Reckoning and Rescue

Sometimes we may feel like justice doesn’t get carried out. I can think of many criminal court cases in my lifetime where defendants that had copious amounts of evidence tying them to a crime were set free by a not-guilty verdict. I certainly don’t know if someone is guilty or innocent in those cases – but I know my gut feeling of frustration when I don’t think justice is served.

We seem to be wired to want things to be just – for wrongs to be righted or at very least paid for.

Peter taps into that part of human nature in the section that we’re reading this Sunday – 2 Peter 2:4-11.

This is a pretty difficult passage to teach from. It’s not my favorite subject, and the construction of it is a little unwieldy. Peter uses three examples of divine judgement to reinforce the fact that false, abusive church leaders will one day face a reckoning for how they are treating God’s people. How do you think these three examples help to drive that idea home?

What reason would Peter have for reminding people that God is the one who dispenses justice? Does that idea provide any sort of encouragement to you in a present context?

“the Lord knows how to rescue the godly from trials…” – From the examples of Noah and Lot, what does Peter seem to be saying about the way God rescues us? My natural inclination is to try and fix things – life, people, circumstances – so that I can remain where I am (especially if I’m comfortable). My attempts at self-rescue haven’t ever yet succeeded in accomplishing what I intend. God’s means of rescue are different – and usually require that we move on from where we are.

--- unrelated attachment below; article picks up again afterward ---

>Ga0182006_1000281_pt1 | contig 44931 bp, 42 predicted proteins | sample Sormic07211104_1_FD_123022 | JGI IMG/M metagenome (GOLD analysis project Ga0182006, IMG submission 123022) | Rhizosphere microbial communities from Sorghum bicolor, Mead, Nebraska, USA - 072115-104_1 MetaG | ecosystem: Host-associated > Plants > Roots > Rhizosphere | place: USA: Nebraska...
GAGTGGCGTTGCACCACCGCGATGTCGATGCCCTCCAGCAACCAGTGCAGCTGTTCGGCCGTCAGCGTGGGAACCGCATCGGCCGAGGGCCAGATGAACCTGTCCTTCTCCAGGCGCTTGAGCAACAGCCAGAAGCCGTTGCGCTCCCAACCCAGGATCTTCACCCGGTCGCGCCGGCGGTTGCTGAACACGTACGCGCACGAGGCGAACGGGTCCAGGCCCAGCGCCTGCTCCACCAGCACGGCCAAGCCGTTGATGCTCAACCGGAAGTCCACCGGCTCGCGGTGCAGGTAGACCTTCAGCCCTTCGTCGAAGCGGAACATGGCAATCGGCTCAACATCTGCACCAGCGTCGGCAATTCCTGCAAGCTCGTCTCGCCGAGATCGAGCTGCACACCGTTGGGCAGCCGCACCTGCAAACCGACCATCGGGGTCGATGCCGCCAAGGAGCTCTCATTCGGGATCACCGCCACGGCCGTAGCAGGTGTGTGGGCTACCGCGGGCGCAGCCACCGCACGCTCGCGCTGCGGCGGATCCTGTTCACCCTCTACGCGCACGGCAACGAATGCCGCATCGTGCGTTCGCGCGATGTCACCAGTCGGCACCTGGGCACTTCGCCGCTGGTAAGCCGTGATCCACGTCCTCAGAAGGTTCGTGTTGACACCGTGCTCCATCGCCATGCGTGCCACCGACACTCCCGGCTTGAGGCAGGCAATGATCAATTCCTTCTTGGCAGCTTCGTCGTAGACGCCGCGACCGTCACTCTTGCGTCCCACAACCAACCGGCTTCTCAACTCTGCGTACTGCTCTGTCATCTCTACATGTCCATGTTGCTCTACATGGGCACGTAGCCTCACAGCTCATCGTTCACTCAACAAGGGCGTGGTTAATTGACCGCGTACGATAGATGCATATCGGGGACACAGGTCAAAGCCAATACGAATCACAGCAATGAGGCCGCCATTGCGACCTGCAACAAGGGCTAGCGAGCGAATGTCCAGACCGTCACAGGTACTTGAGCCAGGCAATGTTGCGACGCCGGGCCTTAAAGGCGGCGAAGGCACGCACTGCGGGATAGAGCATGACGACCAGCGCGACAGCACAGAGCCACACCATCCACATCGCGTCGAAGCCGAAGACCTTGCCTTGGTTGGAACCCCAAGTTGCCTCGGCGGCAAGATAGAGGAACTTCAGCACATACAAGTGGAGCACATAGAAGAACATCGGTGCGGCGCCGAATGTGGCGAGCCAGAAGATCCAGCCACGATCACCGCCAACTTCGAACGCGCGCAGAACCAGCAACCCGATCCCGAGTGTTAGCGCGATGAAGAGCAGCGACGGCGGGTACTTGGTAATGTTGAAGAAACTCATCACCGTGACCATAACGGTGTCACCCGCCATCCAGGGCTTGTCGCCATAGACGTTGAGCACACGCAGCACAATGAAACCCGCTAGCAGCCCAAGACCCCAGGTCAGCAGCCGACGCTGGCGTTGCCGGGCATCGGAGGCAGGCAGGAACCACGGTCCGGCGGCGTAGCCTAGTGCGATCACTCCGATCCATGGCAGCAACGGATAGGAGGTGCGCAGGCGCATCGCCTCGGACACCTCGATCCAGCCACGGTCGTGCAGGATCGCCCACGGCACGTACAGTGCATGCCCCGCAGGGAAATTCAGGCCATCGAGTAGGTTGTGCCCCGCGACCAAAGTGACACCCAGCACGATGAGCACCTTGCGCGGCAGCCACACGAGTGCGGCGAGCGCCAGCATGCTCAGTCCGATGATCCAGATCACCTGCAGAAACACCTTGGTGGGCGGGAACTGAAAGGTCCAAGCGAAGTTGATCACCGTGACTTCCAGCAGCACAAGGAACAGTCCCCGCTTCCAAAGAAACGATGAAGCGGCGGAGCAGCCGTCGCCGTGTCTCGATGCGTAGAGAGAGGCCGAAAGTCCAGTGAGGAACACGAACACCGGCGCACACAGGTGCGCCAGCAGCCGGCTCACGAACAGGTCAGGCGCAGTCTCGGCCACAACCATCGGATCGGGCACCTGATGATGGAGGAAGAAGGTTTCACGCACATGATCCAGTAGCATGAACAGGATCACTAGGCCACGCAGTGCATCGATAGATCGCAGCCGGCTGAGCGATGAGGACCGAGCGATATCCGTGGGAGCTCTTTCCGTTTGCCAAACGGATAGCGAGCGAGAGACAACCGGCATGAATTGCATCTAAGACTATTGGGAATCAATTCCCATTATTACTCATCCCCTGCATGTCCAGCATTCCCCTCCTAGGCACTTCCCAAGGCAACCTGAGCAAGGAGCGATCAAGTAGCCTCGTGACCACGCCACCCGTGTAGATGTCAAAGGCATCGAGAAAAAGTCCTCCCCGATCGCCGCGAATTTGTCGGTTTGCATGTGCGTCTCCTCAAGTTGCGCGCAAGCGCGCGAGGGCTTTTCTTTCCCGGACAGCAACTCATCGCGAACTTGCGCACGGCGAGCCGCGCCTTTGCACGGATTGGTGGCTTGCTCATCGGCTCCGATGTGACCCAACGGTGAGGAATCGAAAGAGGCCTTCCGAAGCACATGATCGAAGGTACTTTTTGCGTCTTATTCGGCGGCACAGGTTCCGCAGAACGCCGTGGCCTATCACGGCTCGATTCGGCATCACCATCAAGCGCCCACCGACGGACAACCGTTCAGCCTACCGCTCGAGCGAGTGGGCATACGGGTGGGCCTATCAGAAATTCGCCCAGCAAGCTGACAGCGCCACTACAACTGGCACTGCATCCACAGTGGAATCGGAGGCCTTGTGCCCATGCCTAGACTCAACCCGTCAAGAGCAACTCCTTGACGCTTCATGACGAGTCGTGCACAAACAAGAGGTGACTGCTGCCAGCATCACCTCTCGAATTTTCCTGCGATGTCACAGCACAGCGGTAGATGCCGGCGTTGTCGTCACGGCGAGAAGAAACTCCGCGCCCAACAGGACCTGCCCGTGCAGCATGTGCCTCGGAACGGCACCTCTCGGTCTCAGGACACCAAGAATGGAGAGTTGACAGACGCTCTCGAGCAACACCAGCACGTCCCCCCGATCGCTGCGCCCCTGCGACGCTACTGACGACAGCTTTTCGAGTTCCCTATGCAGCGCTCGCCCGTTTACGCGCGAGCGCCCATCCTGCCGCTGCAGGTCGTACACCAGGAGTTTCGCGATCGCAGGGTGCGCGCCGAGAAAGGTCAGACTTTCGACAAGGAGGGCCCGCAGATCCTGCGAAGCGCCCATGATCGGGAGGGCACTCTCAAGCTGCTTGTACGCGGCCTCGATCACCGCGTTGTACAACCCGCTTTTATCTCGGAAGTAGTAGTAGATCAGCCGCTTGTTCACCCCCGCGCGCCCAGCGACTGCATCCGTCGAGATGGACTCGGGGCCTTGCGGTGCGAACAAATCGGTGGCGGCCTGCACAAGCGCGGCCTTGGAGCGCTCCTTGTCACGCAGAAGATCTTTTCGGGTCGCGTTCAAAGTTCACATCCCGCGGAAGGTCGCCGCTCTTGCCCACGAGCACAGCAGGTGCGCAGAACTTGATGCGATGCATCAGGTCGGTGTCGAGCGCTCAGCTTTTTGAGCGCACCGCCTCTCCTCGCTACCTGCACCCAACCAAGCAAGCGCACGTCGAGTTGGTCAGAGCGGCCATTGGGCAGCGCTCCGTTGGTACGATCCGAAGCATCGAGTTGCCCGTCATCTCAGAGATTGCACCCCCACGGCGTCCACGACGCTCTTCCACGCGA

How difficult or easy is it for you to trust in God’s rescue plan instead of your own? What have your experiences been with that so far?

If nothing else, it should prove to be a challenging section. See you on Sunday!

4 responses to “Reckoning and Rescue”

  1. Genesis 6 and the book of Jude along with these verses stand with the climax of 1st Peter chp 3- 18 through 20. At this proclamation 2/3 of the angles cheered like the crowd at Wrigley field and the other thrid, well like Michael the ark angle said lets not presume to pronounce a blasphemous judgement; but let the Lord rebuke them. This is as literal as the evening and the morning were the first day. I thinkenth we makeenth his word more difficult than it is.

  2. I imagine we are reminded that God is the one who dispenses the judgement so we don’t try to take those things into our own hands…since of course we have it all together and could see fit how He should do things!! (yea right) Anyway, my own attempts of self rescue and others rescue have also failed miserably so far. Thankfully, that has helped to make me less likely to go it alone…We need Him and He reminds us by allowing those failures. His rescues are absolutely un-thinkable…a huge ark for one and a warning to leave town before everyone was literally fried are epic rescue’s even Hollywood couldn’t come up with. He is faithful to provide a way of escape when we wait on Him. These stories build our faith in our Grand Rescuer (not sure if that’s a word) and encourage us not to loose hope in our need! Praise be to Him!!!